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ENGL 247: Detective Fiction: Finding Criticism

Best Practices for Identifying Scholarly Secondary Sources

1. Start with the information provided in tertiary sources!

  • Look up specific titles of books in Primo, or journal titles (not article titles) in Primo Journal Search.
  • Use the vocabulary in the subject encyclopedia entries as search terms in databases.

2. Mine the bibliographies in other secondary sources. You may find one secondary source that is not quite right for your project; however, it may cite another scholarly source that would be just right!

3. When searching Primo or a database, pay attention to the subject headings in your results. You can use the vocabulary or click to do a new search for that heading. You'll be surprised at what you discover this way! 

4. Select the best sources, not just the most convenient sources. This may mean requesting a book from SUMMIT and/or an article from interlibrary loan, both of which take about two to five days to arrive.

Search Primo

Search Collins+Summit+Articles

Using Library of Congress Subject Headings

Collins Library, like most academic libraries in the United States, uses Library of Congress Subject Headings to describe the content of books.  

You only need to be an observant user of Primo -- not an expert in the use of subject headings -- to make them work for you. Availing yourself of frequently used subject headings will help you locate secondary sources easily. Use subject headings to search for resources related to a specific author or work, in addition to literary themes or movements, genres, and/or critical approaches.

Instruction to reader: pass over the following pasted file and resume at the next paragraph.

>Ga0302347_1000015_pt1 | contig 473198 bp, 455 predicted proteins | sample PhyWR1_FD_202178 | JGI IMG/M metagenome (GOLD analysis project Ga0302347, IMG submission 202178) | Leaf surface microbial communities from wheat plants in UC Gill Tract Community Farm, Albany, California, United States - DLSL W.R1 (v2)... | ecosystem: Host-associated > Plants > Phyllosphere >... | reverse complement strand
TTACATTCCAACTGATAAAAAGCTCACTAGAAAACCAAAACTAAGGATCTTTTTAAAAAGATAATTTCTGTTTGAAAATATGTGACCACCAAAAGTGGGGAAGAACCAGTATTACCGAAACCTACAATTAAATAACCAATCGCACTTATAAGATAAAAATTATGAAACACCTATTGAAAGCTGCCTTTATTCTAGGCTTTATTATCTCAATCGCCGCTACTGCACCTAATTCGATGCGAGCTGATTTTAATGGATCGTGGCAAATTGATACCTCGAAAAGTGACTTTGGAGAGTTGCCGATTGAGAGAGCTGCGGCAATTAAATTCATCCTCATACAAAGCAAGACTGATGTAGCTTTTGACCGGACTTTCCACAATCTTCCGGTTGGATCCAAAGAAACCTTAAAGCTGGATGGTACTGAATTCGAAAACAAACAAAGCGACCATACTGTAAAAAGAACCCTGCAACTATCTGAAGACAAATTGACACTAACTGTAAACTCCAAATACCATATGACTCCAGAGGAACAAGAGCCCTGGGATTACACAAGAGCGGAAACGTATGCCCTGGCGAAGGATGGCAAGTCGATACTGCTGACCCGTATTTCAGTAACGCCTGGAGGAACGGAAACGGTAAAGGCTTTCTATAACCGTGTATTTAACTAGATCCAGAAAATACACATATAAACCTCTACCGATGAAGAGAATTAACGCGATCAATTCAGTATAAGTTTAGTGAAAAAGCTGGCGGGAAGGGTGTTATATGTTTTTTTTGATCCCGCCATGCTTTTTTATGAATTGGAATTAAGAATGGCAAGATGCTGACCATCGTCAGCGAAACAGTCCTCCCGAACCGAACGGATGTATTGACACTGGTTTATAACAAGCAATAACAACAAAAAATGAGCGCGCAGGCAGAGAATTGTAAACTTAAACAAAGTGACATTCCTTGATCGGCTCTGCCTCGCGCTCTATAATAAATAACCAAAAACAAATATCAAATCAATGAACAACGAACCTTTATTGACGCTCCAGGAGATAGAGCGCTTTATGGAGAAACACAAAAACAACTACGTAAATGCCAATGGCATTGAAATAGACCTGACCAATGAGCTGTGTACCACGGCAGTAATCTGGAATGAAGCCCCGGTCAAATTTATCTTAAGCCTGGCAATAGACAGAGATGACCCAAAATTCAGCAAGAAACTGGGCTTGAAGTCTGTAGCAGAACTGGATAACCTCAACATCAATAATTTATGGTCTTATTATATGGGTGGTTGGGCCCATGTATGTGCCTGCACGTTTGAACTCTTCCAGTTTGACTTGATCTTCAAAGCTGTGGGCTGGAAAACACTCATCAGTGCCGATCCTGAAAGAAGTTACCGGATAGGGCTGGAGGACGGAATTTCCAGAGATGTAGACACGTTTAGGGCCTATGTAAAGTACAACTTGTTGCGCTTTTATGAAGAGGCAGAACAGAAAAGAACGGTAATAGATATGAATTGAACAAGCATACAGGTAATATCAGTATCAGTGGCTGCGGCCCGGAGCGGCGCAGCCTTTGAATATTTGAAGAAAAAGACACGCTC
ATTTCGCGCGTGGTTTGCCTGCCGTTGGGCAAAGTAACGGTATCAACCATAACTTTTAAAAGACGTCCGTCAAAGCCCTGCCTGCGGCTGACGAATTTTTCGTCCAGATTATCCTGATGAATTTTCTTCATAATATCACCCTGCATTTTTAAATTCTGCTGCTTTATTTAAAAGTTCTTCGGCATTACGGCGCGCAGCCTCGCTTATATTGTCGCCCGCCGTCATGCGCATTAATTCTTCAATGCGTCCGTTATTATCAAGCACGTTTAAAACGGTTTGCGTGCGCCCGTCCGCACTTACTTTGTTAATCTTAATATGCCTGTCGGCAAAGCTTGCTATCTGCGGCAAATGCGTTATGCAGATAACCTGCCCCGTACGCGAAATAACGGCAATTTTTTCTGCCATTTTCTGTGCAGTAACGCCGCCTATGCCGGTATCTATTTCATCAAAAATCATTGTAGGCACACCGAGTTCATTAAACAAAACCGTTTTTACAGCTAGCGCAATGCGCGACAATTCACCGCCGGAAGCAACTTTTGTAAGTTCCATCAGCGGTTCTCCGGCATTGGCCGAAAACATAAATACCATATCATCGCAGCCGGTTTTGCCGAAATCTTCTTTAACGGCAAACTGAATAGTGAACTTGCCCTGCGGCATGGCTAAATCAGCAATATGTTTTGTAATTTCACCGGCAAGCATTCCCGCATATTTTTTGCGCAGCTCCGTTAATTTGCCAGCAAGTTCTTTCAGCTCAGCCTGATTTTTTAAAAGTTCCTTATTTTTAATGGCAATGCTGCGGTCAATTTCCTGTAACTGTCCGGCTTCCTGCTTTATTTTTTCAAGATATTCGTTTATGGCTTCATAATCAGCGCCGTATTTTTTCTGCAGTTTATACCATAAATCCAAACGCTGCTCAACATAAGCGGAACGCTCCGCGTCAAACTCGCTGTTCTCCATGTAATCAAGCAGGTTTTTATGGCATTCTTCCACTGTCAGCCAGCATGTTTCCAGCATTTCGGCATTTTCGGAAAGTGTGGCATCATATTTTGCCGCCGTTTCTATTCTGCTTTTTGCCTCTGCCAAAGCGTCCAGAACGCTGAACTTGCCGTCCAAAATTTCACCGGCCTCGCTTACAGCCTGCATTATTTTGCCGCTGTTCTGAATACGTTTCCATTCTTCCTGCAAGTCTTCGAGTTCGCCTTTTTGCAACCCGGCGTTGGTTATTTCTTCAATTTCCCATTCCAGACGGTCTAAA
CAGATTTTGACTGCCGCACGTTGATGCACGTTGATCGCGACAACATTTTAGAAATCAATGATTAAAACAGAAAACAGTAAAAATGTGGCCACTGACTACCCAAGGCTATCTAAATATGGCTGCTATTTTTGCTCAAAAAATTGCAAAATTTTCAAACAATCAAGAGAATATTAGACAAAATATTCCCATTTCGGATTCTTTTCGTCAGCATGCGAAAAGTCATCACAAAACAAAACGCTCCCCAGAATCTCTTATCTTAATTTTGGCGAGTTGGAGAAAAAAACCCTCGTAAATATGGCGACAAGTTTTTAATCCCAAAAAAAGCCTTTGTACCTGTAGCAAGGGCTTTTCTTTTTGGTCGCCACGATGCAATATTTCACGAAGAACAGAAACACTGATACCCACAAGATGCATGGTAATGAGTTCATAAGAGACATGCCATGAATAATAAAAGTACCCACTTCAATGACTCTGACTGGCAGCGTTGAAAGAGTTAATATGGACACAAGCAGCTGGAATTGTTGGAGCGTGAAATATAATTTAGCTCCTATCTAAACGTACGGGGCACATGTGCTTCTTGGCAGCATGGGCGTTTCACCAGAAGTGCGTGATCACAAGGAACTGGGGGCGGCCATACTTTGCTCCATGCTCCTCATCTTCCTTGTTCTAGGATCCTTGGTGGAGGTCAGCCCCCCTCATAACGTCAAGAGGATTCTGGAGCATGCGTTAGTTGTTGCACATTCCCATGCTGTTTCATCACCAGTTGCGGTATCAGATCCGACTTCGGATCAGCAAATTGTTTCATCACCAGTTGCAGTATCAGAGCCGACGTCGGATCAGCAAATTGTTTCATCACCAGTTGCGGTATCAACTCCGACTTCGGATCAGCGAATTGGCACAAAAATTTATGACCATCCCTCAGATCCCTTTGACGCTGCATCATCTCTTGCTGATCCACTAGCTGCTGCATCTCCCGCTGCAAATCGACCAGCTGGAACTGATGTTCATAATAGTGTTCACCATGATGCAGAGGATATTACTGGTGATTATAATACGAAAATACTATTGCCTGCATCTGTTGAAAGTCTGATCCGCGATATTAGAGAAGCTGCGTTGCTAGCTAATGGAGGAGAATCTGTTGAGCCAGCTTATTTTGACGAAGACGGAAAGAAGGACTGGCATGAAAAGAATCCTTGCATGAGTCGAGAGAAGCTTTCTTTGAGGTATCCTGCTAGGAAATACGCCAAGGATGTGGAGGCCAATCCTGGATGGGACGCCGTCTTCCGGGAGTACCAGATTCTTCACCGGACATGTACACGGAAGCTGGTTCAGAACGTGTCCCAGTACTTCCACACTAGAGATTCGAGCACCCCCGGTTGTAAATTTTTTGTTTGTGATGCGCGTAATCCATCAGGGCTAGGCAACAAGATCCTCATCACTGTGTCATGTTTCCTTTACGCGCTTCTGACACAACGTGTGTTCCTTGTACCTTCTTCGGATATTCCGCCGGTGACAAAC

Here are several examples of the various ways you can use LCSH to help pinpoint what you need:

Detective and mystery stories, American

Detective and mystery stories, American -- History and criticism

Crime in literature

Erdrich, Louise -- Criticism and interpretation

Featured Books

A sampling of potentially relevant books is listed below. Search Collins Library Primo Search for additional titles. 

Featured Journal: Clues

Clues is a biannual, peer-reviewed journal that features academic articles on all aspects of mystery and detective material in print, television, and film without limit to period or country covered. 

Databases for Finding Scholarly Journal Articles

Selected articles subscribed to by Collins Library are available in Primo, but you'll want to search individual databases for more comprehensive results. Like most other disciplines, English has several subject-specific databases. The MLA International Bibliography is the key database for literature, linguistics, and related areas. . 

E-Journal Collections

These e-journal collections provide access to many journals for literary studies, but they are more limited in coverage compared to subject databases. In most cases, it's better to search subject databases to identify articles, and then search the journal title in Primo to link to the materials in these e-journal collections.

Reading Criticism

Texts that interpret literary works are usually persuasive texts. Literary critics may conduct a close reading of a work, critique a literary work from the stance of a particular literary theory, or debate the soundness of other critics' interpretations. 

During the preview phase, you'll want to concentrate on these key elements:

  • Abstract (if available)
  • Introduction: First paragraph (sometimes the second paragraph, too). What is the writer’s central claim? What research question is the author asking?
  • Evidence:  What kind of evidence does the writer use to support their claim? Are there quotations from the text(s)? From other critics/scholars? From theorists?
  • Scholarly conversation:  What are the other scholarly works (secondary sources) the author uses? Does the author acknowledge counter-arguments? How does this interpretation connect to your own close reading of the text?
  • Conclusion (typically the last paragraph):  How does the author tie the evidence together to answer the research question? What is the significance of this research?

Once you've selected the article, you can actively read for content, argument, analysis and evaluation. 

Tip: Read the article more than once!  It may help to print out a copy so that you can make notes.